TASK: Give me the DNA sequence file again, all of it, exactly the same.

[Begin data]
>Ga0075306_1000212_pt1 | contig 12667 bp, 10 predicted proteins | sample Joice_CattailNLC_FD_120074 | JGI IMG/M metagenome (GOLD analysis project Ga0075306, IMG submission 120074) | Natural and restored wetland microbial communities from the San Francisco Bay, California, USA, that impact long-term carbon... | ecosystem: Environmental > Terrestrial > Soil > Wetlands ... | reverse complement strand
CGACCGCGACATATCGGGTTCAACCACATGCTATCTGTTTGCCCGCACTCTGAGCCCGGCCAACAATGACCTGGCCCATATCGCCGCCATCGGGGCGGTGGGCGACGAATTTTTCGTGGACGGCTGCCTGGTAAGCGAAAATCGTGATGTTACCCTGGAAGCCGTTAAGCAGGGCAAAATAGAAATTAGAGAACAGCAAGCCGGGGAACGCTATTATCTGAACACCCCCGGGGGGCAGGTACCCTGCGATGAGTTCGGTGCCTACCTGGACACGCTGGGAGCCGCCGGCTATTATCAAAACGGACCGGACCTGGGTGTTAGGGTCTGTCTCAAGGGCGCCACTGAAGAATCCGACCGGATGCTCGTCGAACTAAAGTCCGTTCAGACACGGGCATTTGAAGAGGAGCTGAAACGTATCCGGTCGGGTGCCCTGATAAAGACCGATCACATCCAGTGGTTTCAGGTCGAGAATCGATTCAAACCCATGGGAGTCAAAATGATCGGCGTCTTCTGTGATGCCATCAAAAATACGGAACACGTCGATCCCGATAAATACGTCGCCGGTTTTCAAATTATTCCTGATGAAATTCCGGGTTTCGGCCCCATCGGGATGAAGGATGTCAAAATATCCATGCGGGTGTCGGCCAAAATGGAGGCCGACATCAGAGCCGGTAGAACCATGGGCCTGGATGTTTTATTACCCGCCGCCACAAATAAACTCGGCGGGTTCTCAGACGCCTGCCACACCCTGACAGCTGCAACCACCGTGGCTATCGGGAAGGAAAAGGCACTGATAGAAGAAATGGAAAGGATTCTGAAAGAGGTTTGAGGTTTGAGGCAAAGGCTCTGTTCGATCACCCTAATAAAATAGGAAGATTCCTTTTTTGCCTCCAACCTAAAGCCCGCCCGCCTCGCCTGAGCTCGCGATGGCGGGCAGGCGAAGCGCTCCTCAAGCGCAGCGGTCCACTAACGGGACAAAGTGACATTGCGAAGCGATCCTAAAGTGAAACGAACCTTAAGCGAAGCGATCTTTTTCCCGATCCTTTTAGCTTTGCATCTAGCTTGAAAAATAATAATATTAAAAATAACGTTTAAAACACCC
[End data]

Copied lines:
>Ga0075306_1000212_pt1 | contig 12667 bp, 10 predicted proteins | sample Joice_CattailNLC_FD_120074 | JGI IMG/M metagenome (GOLD analysis project Ga0075306, IMG submission 120074) | Natural and restored wetland microbial communities from the San Francisco Bay, California, USA, that impact long-term carbon... | ecosystem: Environmental > Terrestrial > Soil > Wetlands ... | reverse complement strand
CGACCGCGACATATCGGGTTCAACCACATGCTATCTGTTTGCCCGCACTCTGAGCCCGGCCAACAATGACCTGGCCCATATCGCCGCCATCGGGGCGGTGGGCGACGAATTTTTCGTGGACGGCTGCCTGGTAAGCGAAAATCGTGATGTTACCCTGGAAGCCGTTAAGCAGGGCAAAATAGAAATTAGAGAACAGCAAGCCGGGGAACGCTATTATCTGAACACCCCCGGGGGGCAGGTACCCTGCGATGAGTTCGGTGCCTACCTGGACACGCTGGGAGCCGCCGGCTATTATCAAAACGGACCGGACCTGGGTGTTAGGGTCTGTCTCAAGGGCGCCACTGAAGAATCCGACCGGATGCTCGTCGAACTAAAGTCCGTTCAGACACGGGCATTTGAAGAGGAGCTGAAACGTATCCGGTCGGGTGCCCTGATAAAGACCGATCACATCCAGTGGTTTCAGGTCGAGAATCGATTCAAACCCATGGGAGTCAAAATGATCGGCGTCTTCTGTGATGCCATCAAAAATACGGAACACGTCGATCCCGATAAATACGTCGCCGGTTTTCAAATTATTCCTGATGAAATTCCGGGTTTCGGCCCCATCGGGATGAAGGATGTCAAAATATCCATGCGGGTGTCGGCCAAAATGGAGGCCGACATCAGAGCCGGTAGAACCATGGGCCTGGATGTTTTATTACCCGCCGCCACAAATAAACTCGGCGGGTTCTCAGACGCCTGCCACACCCTGACAGCTGCAACCACCGTGGCTATCGGGAAGGAAAAGGCACTGATAGAAGAAATGGAAAGGATTCTGAAAGAGGTTTGAGGTTTGAGGCAAAGGCTCTGTTCGATCACCCTAATAAAATAGGAAGATTCCTTTTTTGCCTCCAACCTAAAGCCCGCCCGCCTCGCCTGAGCTCGCGATGGCGGGCAGGCGAAGCGCTCCTCAAGCGCAGCGGTCCACTAACGGGACAAAGTGACATTGCGAAGCGATCCTAAAGTGAAACGAACCTTAAGCGAAGCGATCTTTTTCCCGATCCTTTTAGCTTTGCATCTAGCTTGAAAAATAATAATATTAAAAATAACGTTTAAAACACCC